Travel Confessions: Samantha Ristic on UK summer camp jobs
Uni student Samantha Ristic and her bestie, Laura, headed to the UK in search of self-discovery, fun and adventure. Translated? They landed UK summer camp jobs, overcame their fear of heights and travelled all over Europe with Topdeck. Samantha fills us in on their gap year extravaganza.
How did you find out about the PGL Summer Camps program in the UK?
Laura and I went to school with a girl called Emily, who was in the year above us at school. We used to do rowing with her through school and she worked at [an UK] summer camp when she left school and took a gap year. We chose to do it because she couldn’t stop talking about it when she returned home.
What prompted you to take a gap year holiday?
Laura and I both finished year 12 in 2012 – a very busy, stress-filled year – and we thought we deserved a break before going straight into work and university. Originally my parents weren't in favour of it but after some convincing, they let me take a gap year. They have no regrets in doing so as, in both my and their opinions, I have come back a much happier, mature person. Laura’s older sister took a gap year after she finished school, so her parents always thought it a good idea to take a break and travel.
How did you find living in the UK compared to life in Australia?
Living in the UK was an amazing experience, which led us to meet lots of amazing people. We lived in the south of the UK in a coastal area called Torquay in Devon. Something we found was that they had a great pub and music scene and a lot of things (including alcohol) were cheaper. Another awesome thing about the UK was that we could just walk in and out of a doctor clinic for free if we ever had any problems, which helps a lot when you're trying to be cautious with your money over six months.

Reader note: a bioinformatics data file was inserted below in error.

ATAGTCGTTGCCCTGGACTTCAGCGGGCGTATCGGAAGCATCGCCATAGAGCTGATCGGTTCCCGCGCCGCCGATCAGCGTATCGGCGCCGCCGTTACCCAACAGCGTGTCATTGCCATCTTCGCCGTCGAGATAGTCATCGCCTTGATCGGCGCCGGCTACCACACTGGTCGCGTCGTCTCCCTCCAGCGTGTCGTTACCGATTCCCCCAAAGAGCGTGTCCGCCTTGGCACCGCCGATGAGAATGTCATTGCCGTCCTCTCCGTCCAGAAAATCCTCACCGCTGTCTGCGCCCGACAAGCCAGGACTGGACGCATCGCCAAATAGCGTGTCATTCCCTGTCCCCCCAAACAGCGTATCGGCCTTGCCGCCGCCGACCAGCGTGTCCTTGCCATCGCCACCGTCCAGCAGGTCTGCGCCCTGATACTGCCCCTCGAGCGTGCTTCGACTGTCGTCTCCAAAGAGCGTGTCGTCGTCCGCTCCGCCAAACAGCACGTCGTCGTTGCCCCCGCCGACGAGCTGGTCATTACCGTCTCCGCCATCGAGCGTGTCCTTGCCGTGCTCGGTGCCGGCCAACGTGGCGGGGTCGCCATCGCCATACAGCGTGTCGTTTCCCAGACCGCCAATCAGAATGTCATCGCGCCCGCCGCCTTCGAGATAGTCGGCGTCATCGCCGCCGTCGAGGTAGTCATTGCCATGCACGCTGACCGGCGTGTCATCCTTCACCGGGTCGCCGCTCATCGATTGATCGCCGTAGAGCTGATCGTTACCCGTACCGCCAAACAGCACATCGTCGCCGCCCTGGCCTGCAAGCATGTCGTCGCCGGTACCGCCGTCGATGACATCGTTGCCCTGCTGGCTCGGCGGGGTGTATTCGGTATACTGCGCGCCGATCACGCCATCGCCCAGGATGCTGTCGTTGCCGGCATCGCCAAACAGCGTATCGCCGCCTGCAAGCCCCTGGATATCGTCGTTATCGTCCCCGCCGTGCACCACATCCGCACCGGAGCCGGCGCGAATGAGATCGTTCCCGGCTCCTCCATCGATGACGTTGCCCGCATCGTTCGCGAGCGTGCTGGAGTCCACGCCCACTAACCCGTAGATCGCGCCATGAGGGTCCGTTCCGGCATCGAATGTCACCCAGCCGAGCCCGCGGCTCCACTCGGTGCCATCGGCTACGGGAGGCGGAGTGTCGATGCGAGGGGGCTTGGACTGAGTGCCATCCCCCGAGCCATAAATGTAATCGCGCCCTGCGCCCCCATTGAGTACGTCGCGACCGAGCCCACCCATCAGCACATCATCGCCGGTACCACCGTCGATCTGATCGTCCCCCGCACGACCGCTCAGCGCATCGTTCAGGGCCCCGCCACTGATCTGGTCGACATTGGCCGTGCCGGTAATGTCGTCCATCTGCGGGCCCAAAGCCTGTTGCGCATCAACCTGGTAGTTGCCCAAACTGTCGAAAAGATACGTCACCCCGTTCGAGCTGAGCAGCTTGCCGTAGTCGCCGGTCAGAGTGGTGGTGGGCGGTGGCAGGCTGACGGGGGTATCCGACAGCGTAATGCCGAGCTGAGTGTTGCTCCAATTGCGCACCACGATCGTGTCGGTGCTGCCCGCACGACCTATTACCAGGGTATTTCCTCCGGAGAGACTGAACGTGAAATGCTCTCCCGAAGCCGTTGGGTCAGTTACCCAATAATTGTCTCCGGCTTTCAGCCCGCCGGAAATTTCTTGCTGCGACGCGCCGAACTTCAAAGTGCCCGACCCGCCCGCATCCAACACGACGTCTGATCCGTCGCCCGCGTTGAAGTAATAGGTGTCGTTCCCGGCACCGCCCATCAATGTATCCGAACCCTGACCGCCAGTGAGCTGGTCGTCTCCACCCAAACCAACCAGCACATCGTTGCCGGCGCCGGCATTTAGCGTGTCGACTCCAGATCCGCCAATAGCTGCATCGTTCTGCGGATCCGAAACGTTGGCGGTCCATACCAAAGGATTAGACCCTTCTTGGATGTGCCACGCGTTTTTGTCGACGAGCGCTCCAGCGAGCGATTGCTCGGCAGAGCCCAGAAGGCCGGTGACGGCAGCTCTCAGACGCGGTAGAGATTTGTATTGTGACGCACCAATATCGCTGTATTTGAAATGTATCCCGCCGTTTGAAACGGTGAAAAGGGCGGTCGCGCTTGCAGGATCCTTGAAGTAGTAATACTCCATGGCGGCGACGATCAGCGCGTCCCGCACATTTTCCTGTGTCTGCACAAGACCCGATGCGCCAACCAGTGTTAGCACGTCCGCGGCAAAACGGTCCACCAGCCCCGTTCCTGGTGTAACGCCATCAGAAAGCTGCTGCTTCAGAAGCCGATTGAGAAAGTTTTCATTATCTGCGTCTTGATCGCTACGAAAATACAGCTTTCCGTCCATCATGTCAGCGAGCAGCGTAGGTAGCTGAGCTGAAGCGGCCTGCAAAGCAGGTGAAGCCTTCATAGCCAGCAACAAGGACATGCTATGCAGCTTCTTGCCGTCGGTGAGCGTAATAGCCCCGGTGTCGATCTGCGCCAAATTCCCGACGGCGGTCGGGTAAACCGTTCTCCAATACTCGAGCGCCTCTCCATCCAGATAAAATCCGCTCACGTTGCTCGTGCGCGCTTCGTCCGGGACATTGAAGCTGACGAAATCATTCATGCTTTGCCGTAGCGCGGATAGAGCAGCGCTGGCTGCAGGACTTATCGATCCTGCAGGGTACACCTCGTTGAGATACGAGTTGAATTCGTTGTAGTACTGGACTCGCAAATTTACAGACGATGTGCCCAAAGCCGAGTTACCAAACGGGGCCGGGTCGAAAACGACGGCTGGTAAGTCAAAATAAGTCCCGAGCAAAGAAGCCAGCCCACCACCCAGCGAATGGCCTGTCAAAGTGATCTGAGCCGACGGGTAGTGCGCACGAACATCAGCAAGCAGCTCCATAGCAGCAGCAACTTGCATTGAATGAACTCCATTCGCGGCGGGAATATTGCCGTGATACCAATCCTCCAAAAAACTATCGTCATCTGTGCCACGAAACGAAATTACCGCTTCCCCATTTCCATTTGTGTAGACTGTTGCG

Pretty much no matter where you went, people in the UK loved Australians! They were always friendly and interested in our story. We realised while living there that the majority of people we met really want to travel to Australia.
What was the highlight of your trip?
For Laura, her highlight was Oktoberfest. The beer festival was amazing, it’s hard to explain to anyone how much fun it is because there is nothing else like it to compare it to - it was incredible.
For myself, if you don’t include the amazing time Laura and I both had working in England, then I would say that paragliding in Switzerland was the highlight of my trip. Absolutely breathtaking - I have never experienced feeling that extent of freedom before.
What was the most challenging part of your trip?
One of the most challenging parts of our trip, for both Laura and I, was conquering our fear of heights. While working in England, I was a zip wire instructor, and Laura ran a giant swing, which pulled up just as high as the zip wire did. The zip wire building was three storeys high and when I was trained on it, at first, I was terrified. Working at the camp and having to face these fears every day made us become more confident and less scared of heights.